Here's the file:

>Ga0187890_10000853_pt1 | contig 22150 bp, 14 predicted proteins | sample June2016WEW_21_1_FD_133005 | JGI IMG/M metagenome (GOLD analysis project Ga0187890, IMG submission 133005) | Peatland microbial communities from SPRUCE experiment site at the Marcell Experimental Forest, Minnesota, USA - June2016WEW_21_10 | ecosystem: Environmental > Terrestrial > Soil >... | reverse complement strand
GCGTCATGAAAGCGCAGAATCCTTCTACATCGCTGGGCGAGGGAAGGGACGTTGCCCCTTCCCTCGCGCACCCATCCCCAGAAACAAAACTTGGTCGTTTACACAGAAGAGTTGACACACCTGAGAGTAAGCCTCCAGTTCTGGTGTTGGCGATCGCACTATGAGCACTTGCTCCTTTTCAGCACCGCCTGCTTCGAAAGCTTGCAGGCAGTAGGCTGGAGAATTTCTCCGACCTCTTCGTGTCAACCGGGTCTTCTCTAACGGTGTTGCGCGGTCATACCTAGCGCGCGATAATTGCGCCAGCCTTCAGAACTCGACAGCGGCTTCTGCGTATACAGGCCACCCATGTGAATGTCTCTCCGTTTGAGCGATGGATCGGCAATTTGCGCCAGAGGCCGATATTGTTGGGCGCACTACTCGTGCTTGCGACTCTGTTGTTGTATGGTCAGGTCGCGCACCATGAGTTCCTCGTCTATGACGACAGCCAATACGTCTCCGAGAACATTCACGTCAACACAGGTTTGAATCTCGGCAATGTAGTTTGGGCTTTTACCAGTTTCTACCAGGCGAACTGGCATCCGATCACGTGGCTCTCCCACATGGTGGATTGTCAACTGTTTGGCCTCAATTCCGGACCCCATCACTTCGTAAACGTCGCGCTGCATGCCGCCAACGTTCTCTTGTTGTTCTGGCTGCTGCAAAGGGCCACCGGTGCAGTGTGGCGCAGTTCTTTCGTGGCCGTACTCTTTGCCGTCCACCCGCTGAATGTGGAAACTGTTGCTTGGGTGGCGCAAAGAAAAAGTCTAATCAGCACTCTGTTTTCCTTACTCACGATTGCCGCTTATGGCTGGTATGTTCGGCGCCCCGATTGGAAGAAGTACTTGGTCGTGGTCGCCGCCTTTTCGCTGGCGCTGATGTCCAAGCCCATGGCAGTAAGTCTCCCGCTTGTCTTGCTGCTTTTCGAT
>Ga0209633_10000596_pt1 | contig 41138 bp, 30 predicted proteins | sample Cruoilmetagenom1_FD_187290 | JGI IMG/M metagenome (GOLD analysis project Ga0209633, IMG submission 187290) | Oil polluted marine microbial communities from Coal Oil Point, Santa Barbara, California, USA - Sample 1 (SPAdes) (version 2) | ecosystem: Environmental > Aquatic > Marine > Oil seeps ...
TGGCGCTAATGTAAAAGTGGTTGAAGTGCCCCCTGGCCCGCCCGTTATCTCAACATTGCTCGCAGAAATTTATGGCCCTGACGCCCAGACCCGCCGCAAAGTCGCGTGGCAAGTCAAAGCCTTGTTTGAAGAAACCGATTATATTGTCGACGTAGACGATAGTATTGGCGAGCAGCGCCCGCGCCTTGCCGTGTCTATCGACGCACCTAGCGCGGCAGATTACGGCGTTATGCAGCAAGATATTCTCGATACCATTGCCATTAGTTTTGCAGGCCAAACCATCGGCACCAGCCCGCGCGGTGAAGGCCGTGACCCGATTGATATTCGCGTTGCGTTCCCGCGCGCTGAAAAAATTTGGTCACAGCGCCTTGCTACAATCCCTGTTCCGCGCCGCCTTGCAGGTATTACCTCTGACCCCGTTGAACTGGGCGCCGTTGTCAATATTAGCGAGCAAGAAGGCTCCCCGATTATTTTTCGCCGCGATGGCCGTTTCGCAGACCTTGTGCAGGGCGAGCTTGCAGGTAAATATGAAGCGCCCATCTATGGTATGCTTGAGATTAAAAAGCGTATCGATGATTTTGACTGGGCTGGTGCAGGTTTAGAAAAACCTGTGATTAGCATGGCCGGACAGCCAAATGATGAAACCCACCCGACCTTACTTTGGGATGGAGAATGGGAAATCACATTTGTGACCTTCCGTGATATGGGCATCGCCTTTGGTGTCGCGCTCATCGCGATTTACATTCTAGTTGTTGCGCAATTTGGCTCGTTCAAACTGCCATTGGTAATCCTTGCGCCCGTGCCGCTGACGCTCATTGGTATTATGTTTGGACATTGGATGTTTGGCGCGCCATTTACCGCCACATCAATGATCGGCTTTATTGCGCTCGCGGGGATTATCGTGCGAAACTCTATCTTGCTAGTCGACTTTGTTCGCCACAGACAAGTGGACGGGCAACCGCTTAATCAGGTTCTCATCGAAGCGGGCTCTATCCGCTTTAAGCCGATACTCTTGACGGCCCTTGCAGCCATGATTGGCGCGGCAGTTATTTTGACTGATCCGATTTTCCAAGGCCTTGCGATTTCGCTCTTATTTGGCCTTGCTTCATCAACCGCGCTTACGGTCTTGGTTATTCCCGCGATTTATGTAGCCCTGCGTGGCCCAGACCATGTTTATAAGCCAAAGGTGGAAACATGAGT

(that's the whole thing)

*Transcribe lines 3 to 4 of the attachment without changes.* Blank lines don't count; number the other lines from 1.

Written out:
>Ga0209633_10000596_pt1 | contig 41138 bp, 30 predicted proteins | sample Cruoilmetagenom1_FD_187290 | JGI IMG/M metagenome (GOLD analysis project Ga0209633, IMG submission 187290) | Oil polluted marine microbial communities from Coal Oil Point, Santa Barbara, California, USA - Sample 1 (SPAdes) (version 2) | ecosystem: Environmental > Aquatic > Marine > Oil seeps ...
TGGCGCTAATGTAAAAGTGGTTGAAGTGCCCCCTGGCCCGCCCGTTATCTCAACATTGCTCGCAGAAATTTATGGCCCTGACGCCCAGACCCGCCGCAAAGTCGCGTGGCAAGTCAAAGCCTTGTTTGAAGAAACCGATTATATTGTCGACGTAGACGATAGTATTGGCGAGCAGCGCCCGCGCCTTGCCGTGTCTATCGACGCACCTAGCGCGGCAGATTACGGCGTTATGCAGCAAGATATTCTCGATACCATTGCCATTAGTTTTGCAGGCCAAACCATCGGCACCAGCCCGCGCGGTGAAGGCCGTGACCCGATTGATATTCGCGTTGCGTTCCCGCGCGCTGAAAAAATTTGGTCACAGCGCCTTGCTACAATCCCTGTTCCGCGCCGCCTTGCAGGTATTACCTCTGACCCCGTTGAACTGGGCGCCGTTGTCAATATTAGCGAGCAAGAAGGCTCCCCGATTATTTTTCGCCGCGATGGCCGTTTCGCAGACCTTGTGCAGGGCGAGCTTGCAGGTAAATATGAAGCGCCCATCTATGGTATGCTTGAGATTAAAAAGCGTATCGATGATTTTGACTGGGCTGGTGCAGGTTTAGAAAAACCTGTGATTAGCATGGCCGGACAGCCAAATGATGAAACCCACCCGACCTTACTTTGGGATGGAGAATGGGAAATCACATTTGTGACCTTCCGTGATATGGGCATCGCCTTTGGTGTCGCGCTCATCGCGATTTACATTCTAGTTGTTGCGCAATTTGGCTCGTTCAAACTGCCATTGGTAATCCTTGCGCCCGTGCCGCTGACGCTCATTGGTATTATGTTTGGACATTGGATGTTTGGCGCGCCATTTACCGCCACATCAATGATCGGCTTTATTGCGCTCGCGGGGATTATCGTGCGAAACTCTATCTTGCTAGTCGACTTTGTTCGCCACAGACAAGTGGACGGGCAACCGCTTAATCAGGTTCTCATCGAAGCGGGCTCTATCCGCTTTAAGCCGATACTCTTGACGGCCCTTGCAGCCATGATTGGCGCGGCAGTTATTTTGACTGATCCGATTTTCCAAGGCCTTGCGATTTCGCTCTTATTTGGCCTTGCTTCATCAACCGCGCTTACGGTCTTGGTTATTCCCGCGATTTATGTAGCCCTGCGTGGCCCAGACCATGTTTATAAGCCAAAGGTGGAAACATGAGT